Adventures in Reading

Nonfiction: Resistance, Rebellion, and Death by Albert Camus

“I continue to believe that this world has no ultimate meaning. But I know that something in it has a meaning and that is man, because he is the only creature to insist on having one. This world has at least the truth of man, and our task is to provide its justification against fate itself.”

When I read Camus, I want to underline and quote nearly every word. He is a concise, graceful and charming author in the style of other minimalist authors, but he never lost the poetry in his words that makes the reader’s heart swell and fill the throat. I promised myself I wouldn’t do this, but I can’t help it: I love Albert Camus. My relationship with this author is perhaps the closest I’ve ever come to having a religious experience. If you haven’t read him go. Right now. Seriously.

Resistance, Rebellion, and Death is a collection of nonfiction essays, articles, and speeches from Camus. Many of these deal with perennial questions including warring ideologies, imperialism, capital punishment, and the artist’s creation. In so many ways he offers a unique voice as an existentialist, an atheist, an artist, a French-Algerian, a member of the French Resistance, and much more. As a reader, I was surprised that no part of this collection reads as dated in application to contemporary culture and discourse.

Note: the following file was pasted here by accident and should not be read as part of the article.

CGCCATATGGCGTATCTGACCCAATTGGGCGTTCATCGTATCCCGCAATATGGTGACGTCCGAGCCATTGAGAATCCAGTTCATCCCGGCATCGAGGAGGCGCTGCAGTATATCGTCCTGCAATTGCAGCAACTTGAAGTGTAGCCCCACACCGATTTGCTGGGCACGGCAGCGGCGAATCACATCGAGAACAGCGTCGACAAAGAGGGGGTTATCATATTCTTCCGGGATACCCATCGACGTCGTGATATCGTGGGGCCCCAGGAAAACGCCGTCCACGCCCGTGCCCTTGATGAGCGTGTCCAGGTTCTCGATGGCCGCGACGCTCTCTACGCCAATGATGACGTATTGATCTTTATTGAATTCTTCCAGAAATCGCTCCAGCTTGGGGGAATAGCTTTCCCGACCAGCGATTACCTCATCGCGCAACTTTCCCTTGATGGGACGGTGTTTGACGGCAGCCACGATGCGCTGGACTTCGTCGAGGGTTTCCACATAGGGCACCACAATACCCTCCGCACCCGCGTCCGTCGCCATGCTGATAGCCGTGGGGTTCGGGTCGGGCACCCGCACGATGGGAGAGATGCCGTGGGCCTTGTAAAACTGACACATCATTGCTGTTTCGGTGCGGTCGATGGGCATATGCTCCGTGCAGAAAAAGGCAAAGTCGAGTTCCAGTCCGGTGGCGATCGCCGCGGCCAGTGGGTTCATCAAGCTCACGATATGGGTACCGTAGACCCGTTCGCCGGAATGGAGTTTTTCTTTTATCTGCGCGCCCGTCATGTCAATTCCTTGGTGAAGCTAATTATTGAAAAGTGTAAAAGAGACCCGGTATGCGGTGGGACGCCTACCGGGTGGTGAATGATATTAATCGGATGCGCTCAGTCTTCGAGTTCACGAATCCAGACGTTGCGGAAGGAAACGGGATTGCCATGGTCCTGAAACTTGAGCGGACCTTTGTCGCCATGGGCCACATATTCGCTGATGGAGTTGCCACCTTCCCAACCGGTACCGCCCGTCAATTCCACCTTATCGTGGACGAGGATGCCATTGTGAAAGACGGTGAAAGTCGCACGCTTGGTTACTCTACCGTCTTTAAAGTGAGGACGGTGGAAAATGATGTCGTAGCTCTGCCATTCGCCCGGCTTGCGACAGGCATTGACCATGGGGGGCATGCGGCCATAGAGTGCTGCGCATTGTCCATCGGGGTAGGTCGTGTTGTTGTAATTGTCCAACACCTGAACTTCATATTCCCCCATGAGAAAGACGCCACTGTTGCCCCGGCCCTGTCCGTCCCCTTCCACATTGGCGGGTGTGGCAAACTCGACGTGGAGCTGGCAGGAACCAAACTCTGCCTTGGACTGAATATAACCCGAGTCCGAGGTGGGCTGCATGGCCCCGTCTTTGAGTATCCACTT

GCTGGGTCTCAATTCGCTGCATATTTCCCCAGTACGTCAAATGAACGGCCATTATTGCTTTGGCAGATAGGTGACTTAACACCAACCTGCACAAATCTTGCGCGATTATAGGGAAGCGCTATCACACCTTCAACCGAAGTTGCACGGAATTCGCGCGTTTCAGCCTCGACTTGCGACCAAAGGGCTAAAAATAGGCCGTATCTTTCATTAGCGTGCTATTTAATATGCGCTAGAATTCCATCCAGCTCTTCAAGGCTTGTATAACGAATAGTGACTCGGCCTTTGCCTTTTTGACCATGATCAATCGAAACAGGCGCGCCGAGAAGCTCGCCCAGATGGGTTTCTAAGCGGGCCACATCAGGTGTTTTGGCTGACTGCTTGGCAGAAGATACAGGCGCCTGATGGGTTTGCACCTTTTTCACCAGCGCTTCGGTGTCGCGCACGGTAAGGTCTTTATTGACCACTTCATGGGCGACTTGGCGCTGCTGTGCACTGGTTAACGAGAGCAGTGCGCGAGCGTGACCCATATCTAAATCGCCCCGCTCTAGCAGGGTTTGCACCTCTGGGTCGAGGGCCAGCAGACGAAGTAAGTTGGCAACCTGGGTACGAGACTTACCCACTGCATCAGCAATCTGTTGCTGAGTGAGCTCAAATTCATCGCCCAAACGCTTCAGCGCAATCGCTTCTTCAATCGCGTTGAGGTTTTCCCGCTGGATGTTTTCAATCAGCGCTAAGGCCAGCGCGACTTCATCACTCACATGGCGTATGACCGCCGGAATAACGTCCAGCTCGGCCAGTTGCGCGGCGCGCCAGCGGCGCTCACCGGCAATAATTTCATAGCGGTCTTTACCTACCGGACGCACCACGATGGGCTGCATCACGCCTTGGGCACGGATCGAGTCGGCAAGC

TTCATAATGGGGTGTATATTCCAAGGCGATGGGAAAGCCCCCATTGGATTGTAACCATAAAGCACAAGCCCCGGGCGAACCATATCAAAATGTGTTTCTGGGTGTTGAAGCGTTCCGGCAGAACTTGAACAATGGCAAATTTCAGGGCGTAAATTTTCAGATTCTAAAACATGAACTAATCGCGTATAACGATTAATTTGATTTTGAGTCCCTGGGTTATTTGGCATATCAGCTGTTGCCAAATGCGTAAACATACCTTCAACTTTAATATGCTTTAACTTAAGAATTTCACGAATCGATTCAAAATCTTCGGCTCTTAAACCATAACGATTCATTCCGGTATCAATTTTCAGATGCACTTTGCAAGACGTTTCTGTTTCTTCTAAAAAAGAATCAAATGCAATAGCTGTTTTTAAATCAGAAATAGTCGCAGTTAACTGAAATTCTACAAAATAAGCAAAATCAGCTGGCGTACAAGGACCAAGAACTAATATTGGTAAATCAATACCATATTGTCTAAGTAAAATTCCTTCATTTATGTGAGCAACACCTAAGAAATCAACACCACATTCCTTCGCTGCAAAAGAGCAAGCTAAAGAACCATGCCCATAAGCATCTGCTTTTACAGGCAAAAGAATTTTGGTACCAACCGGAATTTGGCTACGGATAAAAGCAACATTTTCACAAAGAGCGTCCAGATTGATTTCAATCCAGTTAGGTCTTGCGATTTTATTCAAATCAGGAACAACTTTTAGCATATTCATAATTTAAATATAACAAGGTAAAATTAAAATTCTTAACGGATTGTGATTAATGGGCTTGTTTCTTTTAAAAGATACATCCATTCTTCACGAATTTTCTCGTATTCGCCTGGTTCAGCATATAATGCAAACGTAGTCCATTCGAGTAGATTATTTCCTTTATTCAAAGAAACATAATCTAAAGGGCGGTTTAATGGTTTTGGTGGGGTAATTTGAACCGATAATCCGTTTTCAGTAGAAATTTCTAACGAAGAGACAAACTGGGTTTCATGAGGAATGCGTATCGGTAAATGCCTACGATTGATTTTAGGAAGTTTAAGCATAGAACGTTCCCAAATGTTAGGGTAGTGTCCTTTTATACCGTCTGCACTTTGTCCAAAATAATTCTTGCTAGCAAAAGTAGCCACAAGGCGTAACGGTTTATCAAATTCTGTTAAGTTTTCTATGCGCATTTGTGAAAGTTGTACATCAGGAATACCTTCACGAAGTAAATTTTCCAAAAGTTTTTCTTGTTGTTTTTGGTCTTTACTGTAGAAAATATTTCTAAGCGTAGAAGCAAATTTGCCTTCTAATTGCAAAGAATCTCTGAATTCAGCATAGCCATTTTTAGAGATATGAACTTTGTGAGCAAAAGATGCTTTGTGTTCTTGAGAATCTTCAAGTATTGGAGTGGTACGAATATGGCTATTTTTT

If you’re not much into Camus or philosophy this book may seem rather overwhelming, but at the very least do read, perhaps is most notable book, The Stranger.

Conclusion: Definite Keeper.



Wow ok…I’m going to have to read something by him now. Thanks!

Comment by Amanda

I haven’t read any non-fiction by Camus yet, evidently I should.

I love This novel The Plague though. Have you read it?

Comment by adevotedreader

Adevotedreader: I adore The Plague. I think it’s my favorite of Camus’ works.

Comment by bookchronicle

Your review (linked here) expresses my own mind precisely: When I read Camus I seem to be reading a much-improved self.

The essays in Resistance, Rebellion and Death — which he himself selected rather late in his rather short life — are the best primer for new readers, but, also, remain my favorite single volume in times of need, when spirit seems all but overwhelmed by the machine of the Scientific Civilization. At such times he keeps me going.

(He and Rickie Lee Jones … Odd couple …?)

Comment by William Ney

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